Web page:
Finishing touches: final checklist underway for new North Bay hospital.
When the $345-million North Bay Regional Health Centre officially opens its doors January 30, it will mark the completion of the first hospital in Ontario constructed under the Alternative Financing and Procurement process.
Built by the consortium of Plenary Health and PCL Contractors, North Bay has written the playbook for this relatively new method of public-private delivery method of hospital infrastructure.
There were challenges as with any major construction project, said Dave Smits, the interim vice-president of faculty services and transitional planning, but "we came out of it quite well. We managed to deliver our goal of being on time and on budget."
The centre will also be the first Ontario hospital to incorporate both an acute care hospital and a mental health centre of a combined 388 beds.
Smits said a great deal of time has been spent working on blending the respective corporate cultures and even labour agreements of two hospitals and the Northeastern Mental Health Centre into one cohensive entity.
With the hospital reaching what's known as 'substantial completion' this past summer, the main portion of construction is done and the facility is now in the hands of hospital administrators.
While it seems much of the heavy lifting is over, there is plenty of work left in cleaning up any deficiencies identified during final inspection and getting all the complex building systems working properly
"There are a ton of small details that you need to make sure are looked after so that all of the pieces fit together," said Smits.
A small contingent of administration has already moved into the 720,000-square-foot complex in a kind of "burn-in period" to address any operational issues that could arise before clinical staff and patients move in, said Smits.
Hundreds of incoming staff were being oriented to their future workplace in September and the centre's warehouse has been steadily filling up with new diagnostic imaging equipment and furniture along with used equipment being transferred from the North Bay General Hospital properties.
"We're expecting a multitude of tractor trailers coming through," said Smits.
Excitement and anticipation in the community have been building since construction kicked off in 2007. The transition into the new Highway 17 complex will include a three-day grand opening in December before operations begin in January.
In mid-September, up to 12 contracting firms were on site doing touch-up work with drywall, electrical and mechanical systems. They were also installing diagnostic imaging equipment and fixed lifts in all patient rooms.
Smits said the signature design of the new facility is the architects' decision to incorporate wood wherever possible in both structural and decorative ways.
"It is very bright and there's a lot of natural light into all the key areas, which is a great value."
Besides the extensive ventilation code and air conditioning requirements, the health centre was designed and constructed under LEED-certified principles.
Smit said it was an exercise that promoted rigourous environmental stewardship values but also forced a great degree of design coordination between the architects and engineers.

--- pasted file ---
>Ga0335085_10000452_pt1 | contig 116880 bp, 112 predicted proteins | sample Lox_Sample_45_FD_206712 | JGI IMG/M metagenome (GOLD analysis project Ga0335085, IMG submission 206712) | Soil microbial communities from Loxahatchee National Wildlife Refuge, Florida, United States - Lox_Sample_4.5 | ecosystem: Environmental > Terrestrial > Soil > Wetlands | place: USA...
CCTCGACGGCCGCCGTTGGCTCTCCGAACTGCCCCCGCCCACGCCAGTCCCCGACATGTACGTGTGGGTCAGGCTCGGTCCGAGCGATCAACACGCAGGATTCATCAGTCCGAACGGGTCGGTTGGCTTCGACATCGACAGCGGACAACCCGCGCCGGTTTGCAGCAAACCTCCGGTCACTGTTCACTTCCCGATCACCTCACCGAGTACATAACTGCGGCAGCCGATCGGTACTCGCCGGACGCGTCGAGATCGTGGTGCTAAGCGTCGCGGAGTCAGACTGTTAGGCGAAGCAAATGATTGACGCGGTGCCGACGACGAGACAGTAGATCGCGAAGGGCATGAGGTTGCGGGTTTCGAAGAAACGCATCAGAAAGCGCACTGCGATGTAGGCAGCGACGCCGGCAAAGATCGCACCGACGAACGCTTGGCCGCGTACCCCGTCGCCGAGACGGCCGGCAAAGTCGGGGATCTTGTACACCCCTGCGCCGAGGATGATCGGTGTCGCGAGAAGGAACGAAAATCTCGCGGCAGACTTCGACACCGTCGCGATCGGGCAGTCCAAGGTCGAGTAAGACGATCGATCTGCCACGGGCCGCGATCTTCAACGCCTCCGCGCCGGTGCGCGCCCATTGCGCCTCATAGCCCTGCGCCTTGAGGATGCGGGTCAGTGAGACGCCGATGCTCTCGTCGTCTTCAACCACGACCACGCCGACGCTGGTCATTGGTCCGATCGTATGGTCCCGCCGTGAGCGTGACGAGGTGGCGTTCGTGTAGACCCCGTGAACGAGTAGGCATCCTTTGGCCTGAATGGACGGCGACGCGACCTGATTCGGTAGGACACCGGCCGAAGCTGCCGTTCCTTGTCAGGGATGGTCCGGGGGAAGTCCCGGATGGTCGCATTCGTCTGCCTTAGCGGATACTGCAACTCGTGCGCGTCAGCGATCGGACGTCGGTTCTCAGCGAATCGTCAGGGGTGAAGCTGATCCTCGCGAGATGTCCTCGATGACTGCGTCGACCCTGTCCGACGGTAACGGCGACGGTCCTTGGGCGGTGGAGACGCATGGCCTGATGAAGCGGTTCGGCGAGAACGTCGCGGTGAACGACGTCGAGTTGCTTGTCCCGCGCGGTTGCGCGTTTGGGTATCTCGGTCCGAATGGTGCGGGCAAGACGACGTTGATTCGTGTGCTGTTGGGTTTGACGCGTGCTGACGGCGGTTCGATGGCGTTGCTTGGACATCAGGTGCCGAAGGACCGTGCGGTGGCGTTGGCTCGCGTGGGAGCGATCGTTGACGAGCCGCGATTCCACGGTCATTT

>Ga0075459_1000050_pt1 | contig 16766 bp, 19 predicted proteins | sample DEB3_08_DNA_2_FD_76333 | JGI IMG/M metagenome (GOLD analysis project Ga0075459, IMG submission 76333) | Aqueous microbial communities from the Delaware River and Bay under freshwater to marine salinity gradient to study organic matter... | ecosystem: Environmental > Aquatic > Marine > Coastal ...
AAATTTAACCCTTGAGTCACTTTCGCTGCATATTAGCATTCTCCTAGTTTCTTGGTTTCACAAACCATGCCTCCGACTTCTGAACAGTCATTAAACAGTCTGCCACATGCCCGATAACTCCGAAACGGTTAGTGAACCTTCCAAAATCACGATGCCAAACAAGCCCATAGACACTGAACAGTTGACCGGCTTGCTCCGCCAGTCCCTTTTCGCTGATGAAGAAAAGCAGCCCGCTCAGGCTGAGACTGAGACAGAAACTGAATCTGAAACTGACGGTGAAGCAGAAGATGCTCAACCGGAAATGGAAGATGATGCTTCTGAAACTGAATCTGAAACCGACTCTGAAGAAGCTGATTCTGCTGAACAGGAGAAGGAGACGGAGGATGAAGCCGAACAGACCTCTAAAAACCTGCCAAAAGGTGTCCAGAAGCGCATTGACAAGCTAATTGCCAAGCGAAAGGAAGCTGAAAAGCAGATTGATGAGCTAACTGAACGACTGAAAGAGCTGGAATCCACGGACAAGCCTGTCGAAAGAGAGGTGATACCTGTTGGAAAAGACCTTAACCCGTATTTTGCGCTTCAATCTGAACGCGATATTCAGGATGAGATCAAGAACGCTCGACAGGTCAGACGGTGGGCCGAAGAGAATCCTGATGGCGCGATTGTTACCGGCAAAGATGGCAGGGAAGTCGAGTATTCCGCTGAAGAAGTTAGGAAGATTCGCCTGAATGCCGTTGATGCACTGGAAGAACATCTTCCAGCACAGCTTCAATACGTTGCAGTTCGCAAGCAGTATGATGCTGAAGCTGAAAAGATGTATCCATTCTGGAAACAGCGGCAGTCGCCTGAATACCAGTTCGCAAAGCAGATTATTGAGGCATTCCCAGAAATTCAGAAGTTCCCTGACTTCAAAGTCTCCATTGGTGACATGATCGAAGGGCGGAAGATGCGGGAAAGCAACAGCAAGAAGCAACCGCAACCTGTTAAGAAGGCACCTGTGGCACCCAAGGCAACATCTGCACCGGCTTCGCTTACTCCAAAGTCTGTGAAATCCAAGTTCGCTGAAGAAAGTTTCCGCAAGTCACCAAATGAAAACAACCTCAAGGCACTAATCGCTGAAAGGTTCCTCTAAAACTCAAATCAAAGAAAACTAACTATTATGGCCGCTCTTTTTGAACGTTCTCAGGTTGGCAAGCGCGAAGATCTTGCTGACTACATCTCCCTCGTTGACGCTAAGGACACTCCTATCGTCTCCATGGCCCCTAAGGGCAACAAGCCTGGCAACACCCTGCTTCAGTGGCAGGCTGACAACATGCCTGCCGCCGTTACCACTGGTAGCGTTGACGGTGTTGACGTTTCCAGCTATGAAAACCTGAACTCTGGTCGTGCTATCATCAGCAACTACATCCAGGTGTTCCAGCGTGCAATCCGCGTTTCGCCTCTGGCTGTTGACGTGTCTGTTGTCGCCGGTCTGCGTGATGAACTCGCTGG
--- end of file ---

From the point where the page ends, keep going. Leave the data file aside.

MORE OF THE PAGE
"I believe that's paid dividends through the construction period. PCL managed to recycle 75 per cent of the construction waste coming off this property as opposed to ending up in a landfill."
In the meantime, four properties belonging to the North Bay General Hospital are up for sale including the city's two hospitals, the McLaren site (the former St. Joseph's Hospital), the Scollard site (the former Civic Hospital), the Cooper House and the Nipissing Building.
Nine developers and individuals had picked up information packages by September and administrators expect to start reviewing the submissions in mid-October.
Smits said they'll continue to take submissions until they strike a deal. After the January transfer is complete, the hospital will only have three months of carrying costs to manage those empty buildings.
Overall, construction activity in North Bay is chugging along at its usual busy pace.
Shawn Killins, the city's chief building official, said there seems to be plenty of confidence in the local economy. It appears to coincide with the resurgence in manufacturing activity with Boart Longyear looking for new employees, Minesteel Fabricators constructing a new $3-million addition and the new Goodyear Tire retreading plant moving into full operation.
Buildings statistics showed 77 single family dwellings and five multi-family dwellings with a construction value of $23 million. Killins said they're on track to surpass last year's total starts of 78 singles and three multiple units.
"All indicators are that residential will remain steady. The homebuilders tell us they keep putting up houses this fall to keep the trades working through the winter."
On the institutional and commercial side, Nipissing University is building a new library and expanding their athletic centre. There are new Toyota, Mazda and Kia car dealerships and a new stripmall development is underway in the busy McKeown Avenue corridor. Union Gas on Charles Street is doing a 11,000-square foot addition, and the Ontario Provincial Police have upcoming plans for a major development of their headquarters at Gormanville Road and College Drive.
By IAN ROSS
Northern Ontario Business
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|Title Annotation:||NORTH BAY|
|Publication:||Northern Ontario Business|
|Date:||Oct 1, 2010|
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